François Hollande hails "strong relationship" with Nigeria
Nigeria – Statements by M. François Hollande, President of the Republic, at his joint press conference with his Nigerian counterpart (excerpts)
Abuja, 14 May 2016
I confirm to you that we had a long one-to-one meeting, because we have a strong relationship between our two countries. I had the opportunity to signal the importance I attached to it during my visit in February 2014 for the centenary of the country’s creation. I also wanted – it was two years ago almost to the day – to convene a summit in Paris between Nigeria’s neighbouring countries, which together were facing the threat from Boko Haram, so that we could define a common strategy. When I welcomed President Buhari in September 2015, we again emphasized the importance of implementing this Paris plan, and this afternoon we’ll be holding a second summit, here in Abuja, both to take stock of the progress made in the past two years and to broaden our action further.
But the results are already impressive. Some very important points have been scored in the fight against Boko Haram. This terrorist group, which has committed massacres and is, sadly, continuing to carry out attacks targeting civilians, this terrorist group, which abducted girls from Chibok several months ago, this terrorist group has been driven back, weakened, forced to retreat. This terrorist group is being hunted down, has abandoned territories it controlled and has thus been further targeted. This terrorist group nevertheless still poses a threat.
These results have been achieved thanks to President Buhari’s determination, thanks to coordination between the actions of the countries in the region – we’re going to meet the heads of state of the neighbouring countries to define in greater detail the resources we must put in place – and also because France has shouldered its responsibilities, because France has supported – through intelligence, information, training and equipment – the actions taken by the Multinational Joint Task Force, and it’s this cohesion, this solidarity and this strategy that have enabled us to achieve the success we’re aware of.
With President Buhari, I wanted to give an additional sign of these closer ties between our two countries, through a letter of intent, which has been signed and which lays the groundwork for a defence agreement. We also wanted to discuss other issues and, in particular, sign agreements: cultural, scientific and technical agreements but also a development agreement with the AFD [French Development Agency], which is going to put in new resources. Let me remind you that Nigeria is the main beneficiary of the French Development Agency’s support and loans.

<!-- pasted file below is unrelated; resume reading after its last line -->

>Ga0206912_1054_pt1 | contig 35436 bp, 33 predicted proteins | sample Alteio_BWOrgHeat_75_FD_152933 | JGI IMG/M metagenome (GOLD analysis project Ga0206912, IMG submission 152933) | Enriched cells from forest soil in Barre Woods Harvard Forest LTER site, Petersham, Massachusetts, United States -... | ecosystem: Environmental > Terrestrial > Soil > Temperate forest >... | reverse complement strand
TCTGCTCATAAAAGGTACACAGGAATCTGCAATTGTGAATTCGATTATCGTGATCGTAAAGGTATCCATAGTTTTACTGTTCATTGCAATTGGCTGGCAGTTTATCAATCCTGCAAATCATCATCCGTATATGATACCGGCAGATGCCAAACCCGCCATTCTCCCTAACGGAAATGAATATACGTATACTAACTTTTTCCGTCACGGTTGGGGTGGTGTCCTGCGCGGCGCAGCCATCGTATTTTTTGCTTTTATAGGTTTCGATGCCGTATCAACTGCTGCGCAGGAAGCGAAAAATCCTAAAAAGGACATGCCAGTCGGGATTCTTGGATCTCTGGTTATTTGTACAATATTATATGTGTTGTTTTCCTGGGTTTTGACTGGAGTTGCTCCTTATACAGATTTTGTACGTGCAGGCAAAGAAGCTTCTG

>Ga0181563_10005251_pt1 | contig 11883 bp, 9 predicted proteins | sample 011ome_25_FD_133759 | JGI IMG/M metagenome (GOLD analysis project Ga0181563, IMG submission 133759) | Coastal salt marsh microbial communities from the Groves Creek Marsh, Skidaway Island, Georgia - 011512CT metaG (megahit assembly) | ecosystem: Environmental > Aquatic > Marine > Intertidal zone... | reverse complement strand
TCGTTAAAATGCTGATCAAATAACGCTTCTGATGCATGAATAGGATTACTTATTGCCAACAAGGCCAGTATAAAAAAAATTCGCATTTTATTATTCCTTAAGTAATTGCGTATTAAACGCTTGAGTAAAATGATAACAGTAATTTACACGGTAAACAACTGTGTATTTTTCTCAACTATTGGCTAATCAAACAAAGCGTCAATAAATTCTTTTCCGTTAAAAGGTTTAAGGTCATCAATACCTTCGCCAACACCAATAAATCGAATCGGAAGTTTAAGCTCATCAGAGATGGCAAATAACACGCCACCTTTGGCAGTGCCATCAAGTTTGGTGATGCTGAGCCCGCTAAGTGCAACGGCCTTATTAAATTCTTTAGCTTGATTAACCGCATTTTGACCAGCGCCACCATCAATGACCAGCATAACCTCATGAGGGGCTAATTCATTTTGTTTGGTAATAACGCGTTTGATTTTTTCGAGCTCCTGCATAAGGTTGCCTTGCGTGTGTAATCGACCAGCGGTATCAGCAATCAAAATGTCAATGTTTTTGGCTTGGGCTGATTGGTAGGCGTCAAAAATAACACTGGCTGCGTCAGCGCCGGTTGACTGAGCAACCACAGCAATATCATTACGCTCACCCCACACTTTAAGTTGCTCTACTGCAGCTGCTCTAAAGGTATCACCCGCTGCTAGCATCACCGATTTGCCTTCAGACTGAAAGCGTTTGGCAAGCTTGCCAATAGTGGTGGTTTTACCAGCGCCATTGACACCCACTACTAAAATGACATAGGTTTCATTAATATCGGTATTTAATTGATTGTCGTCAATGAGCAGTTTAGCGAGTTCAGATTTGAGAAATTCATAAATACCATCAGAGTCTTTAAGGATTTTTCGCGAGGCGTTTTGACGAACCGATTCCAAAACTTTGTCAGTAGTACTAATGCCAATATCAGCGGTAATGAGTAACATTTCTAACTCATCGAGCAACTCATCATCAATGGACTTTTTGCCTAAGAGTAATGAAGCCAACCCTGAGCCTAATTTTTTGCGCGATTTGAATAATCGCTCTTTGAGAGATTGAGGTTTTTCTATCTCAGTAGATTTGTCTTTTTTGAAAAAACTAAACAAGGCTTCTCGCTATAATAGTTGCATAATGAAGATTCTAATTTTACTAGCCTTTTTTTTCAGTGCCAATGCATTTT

Many decisions and investments are being made by Nigerian and French businesses, and here in Nigeria, businesses like Total, Peugeot, Alstom, Thalès, Airbus and many I’ve forgotten have the firm intention of extending their investments further.
We’ve also signed an agreement on agriculture and nutrition, because we’re aware of Nigeria’s needs but also the ability of French holdings to meet them. (…)
We also had a discussion about the follow-up to COP21, because Nigeria played a very important role in the signature of the agreement and there’s a very specific project, namely the protection of Lake Chad. Financing funds have been envisaged at European level. It will also be possible to build on them with COP21-linked financing, and along with the countries in the region we intend to mobilize them very quickly to protect the environment, but also to provide work to a number of people living around Lake Chad so that their future can be protected. There’s another subject that will be discussed this afternoon – we’ll come back to it –, namely displaced people and refugees. There are two million refugees and displaced people, and it’s very important that we can both guarantee their return and enable development policies, particularly around Lake Chad.
I want to thank President Buhari once again for his welcome and his friendship to France./.